5. Psycho (1960)

psycho 1960

Tagline: A new- and altogether different- screen excitement!!!

While the total time spent in this basement clocks in at under 2 minutes, those 2 minutes are some of the most iconic in all of film history. Here we have tropes and imagery being established that horror films will play upon for decades to come. The single, swinging bulb. The secret twist towards the end of the film.  Cobwebs, shelves and stacked boxes. Imminent and layered terror.  Perhaps you could even say the basement scene in Psycho is the Mother of all basement scenes in horror. *wink*

 

4. The Blair Witch Project (1999)

Tagline: Scary as hell.

Like the tagline says, this is one of the truly terrifying basements on this list.  While all of these mentioned here are great and special examples of basements in horror, the final scene in Blair Witch is next level creepy AF.  Think back to the first time you saw the film.  All the foundation that had been established, all the tension had been stacking up for those final moments. It really doesn’t take much to push the story over that terror ledge. Unlike so many of the other homes on this list, the house here is dilapidated, decaying and trashed.  Already, the house is terrifying all on it’s own.  Add in some strange pictures on the walls, children’s hand prints and isolation and you’ve set the stage for a powerful final act.  What you do see in the basement is as scary as what you don’t and therein lies the true artful beauty of this haunting scene.

 

3. The People Under the Stairs (1991)

Tagline: In every neighborhood there is one house that adults whisper about and children cross the street to avoid. 

In this underrated Wes Craven classic we have a killer mix of classic Craven ideas with 80’s adventure-comedy sensibilities. There’s treasure, mystery, creative and unique antagonists and even a social commentary on gentrification and class warfare. What starts out as a simple burglary quickly turns into much more. As our young hero Fool finds himself in a dangerous game of cat and mouse, he soon discovers the true wealth of secrets that the evil Robeson‘s are stashing in their basement.

 

2. The House by the Cemetery (1981)

Tagline: Read the fine print. You may have just mortgaged your life!

Leave it to Lucio Fulci to create one of the goriest, squishiest and haunting basements out there.  It’s one thing to find some mice, abandoned belongings of a previous tenant or even some water damage in your AirBNB’s basement.  However, it’s a whole other thing to find a psychotic 150 year old man named Dr. Freudstein who barely survives full decomposition by utilizing body parts from unsuspecting victims. The film provides an interesting blend of supernatural ghost story with physical, present danger in the unique way that only Fulci can. And of course, there’s those signature Fulci maggots as well.

 

1. The Conjuring (2013)

Photo Credit: New Line/Kobal/REX/Shutterstock (5884893aa)

Tagline: Based on the true case files of The Warrens

One of the interesting things about streaming services is the amount of information they can gather about people’s viewing tendencies and histories. Among the wealth of information they can gather is when and where people choose to abandon or stop watching something. In a 2018 Forbes article on films that were too scary to finish, The Conjuring appeared on that list with audience’s typically shutting off the film 77 minutes in. So what happens at that point in the film? Well, that’s the moment that Lorraine (Vera Farmiga) discovers the noose in the closet and falls all the way down to the basement. Now, previous to this moment, Carolyn had a less than comfortable experience in the basement. Then, Lorraine and Ed explore the basement finding nothing but intense creepy vibes and a creepy piano. However, while the couple are exploring the basement the tension is high.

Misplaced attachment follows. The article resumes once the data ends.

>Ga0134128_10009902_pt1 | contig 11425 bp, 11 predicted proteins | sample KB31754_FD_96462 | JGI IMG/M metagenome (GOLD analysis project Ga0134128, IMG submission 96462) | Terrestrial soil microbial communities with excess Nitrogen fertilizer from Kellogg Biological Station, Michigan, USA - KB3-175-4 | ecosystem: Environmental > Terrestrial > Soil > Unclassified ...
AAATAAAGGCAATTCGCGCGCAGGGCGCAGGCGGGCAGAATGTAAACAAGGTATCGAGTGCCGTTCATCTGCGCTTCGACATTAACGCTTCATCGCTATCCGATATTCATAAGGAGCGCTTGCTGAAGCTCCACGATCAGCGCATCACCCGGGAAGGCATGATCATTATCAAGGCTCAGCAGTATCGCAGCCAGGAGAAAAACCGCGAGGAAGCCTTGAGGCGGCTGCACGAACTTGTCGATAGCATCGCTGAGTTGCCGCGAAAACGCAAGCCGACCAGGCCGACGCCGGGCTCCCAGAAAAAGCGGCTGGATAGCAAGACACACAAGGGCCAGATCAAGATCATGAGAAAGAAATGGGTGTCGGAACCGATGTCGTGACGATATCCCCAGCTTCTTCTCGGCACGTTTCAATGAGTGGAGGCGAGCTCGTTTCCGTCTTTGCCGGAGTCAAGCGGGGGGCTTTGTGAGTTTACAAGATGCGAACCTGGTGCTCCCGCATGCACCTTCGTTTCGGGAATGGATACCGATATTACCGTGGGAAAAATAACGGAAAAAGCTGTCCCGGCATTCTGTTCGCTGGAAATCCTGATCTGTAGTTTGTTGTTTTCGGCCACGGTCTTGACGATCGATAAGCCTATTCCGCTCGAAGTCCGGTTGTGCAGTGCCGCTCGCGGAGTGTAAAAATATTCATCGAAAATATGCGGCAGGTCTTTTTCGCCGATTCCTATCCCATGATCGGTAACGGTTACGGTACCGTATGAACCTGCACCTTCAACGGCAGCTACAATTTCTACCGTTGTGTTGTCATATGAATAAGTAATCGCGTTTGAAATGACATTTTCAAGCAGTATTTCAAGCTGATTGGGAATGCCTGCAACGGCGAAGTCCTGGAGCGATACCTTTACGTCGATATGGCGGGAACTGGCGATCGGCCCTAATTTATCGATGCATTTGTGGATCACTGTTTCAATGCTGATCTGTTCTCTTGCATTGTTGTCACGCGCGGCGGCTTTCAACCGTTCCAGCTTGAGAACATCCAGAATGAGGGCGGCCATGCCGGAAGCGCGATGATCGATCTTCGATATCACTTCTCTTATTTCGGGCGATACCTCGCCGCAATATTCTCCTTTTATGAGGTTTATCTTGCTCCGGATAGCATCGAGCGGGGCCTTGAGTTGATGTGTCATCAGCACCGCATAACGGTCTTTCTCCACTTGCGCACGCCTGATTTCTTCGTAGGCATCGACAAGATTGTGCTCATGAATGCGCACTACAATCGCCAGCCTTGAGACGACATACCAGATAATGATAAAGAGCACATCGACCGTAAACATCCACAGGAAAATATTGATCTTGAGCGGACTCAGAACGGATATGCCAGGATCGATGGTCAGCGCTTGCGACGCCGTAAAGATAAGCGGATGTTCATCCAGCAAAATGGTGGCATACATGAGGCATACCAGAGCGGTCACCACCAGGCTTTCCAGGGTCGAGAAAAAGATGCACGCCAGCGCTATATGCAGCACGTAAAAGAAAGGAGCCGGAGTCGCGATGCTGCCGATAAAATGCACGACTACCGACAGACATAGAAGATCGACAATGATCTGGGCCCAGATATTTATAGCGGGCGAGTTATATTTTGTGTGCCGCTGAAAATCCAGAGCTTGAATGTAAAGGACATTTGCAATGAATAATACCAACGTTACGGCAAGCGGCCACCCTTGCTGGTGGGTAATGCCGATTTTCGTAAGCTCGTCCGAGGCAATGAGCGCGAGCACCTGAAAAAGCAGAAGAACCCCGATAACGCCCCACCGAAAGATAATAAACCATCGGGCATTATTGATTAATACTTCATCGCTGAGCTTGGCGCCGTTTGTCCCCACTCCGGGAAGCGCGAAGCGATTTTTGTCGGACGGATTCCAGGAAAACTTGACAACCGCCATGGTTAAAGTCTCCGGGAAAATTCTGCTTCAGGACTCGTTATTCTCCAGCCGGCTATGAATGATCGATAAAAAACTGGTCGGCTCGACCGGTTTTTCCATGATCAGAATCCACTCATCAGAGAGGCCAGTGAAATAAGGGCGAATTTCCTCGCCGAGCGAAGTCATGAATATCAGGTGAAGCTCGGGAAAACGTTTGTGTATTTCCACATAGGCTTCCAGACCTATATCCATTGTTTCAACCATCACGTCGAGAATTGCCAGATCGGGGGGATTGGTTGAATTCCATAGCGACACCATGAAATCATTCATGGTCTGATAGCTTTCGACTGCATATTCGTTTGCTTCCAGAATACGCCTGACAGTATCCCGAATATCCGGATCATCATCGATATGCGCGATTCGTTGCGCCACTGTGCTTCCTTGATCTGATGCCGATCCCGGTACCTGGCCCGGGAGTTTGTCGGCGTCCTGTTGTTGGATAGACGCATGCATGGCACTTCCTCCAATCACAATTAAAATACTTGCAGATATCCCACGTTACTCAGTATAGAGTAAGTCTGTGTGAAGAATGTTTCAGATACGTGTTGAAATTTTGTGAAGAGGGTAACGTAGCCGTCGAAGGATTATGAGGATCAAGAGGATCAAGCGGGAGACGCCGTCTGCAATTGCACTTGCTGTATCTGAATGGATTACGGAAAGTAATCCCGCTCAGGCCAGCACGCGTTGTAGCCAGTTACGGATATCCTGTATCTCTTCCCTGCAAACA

Due to the found-footage style of the film here, James Wan is able to manipulate the scenario and play with our fears. Lighting, shadows, sounds and the quick panning from one subject to another conveys the terrifying and claustrophobic nature of their surroundings. It’s not hard for us as the audience to image ourselves in that very scenario. The intensely creepy groundwork has been laid for the exact moment that Lorraine once again finds herself in the basement. And she is not alone. Taking into consideration the setup that the film has made, it makes sense that a lot of audiences would choose this moment to simply say, ‘Nope.’ Every single time the film takes us into that basement, it embodies the most intense and stereotypical basement fears, and in supremely effective ways. And for some, it’s so effectively frightening it was easier to simply turn the film off and leave the characters in The Conjuring forever trapped in that terrifying basement.

Before we ascend the stairs and shut the door on this subject, I’d like to call out a few more basements as Honorable Mentions. Cuts had to be made, but all of these films have incredibly creepy (or classic) basements and have likely contributed to many irrational basement based fears.

  • Get Out
  • The Cabin in the Woods
  • We Are Still Here
  • The Silence of the Lambs
  • It (2017)
  • Black Christmas
  • Re-Animator
  • Hell Night
  • Spider Baby

Which basements send shivers down your spine? Have any other bottom floor favorites to add to our list?  Let us know on Twitter, in the Nightmare on Film Street Subreddit, and on Facebook in the Horror Movie Fiend Club!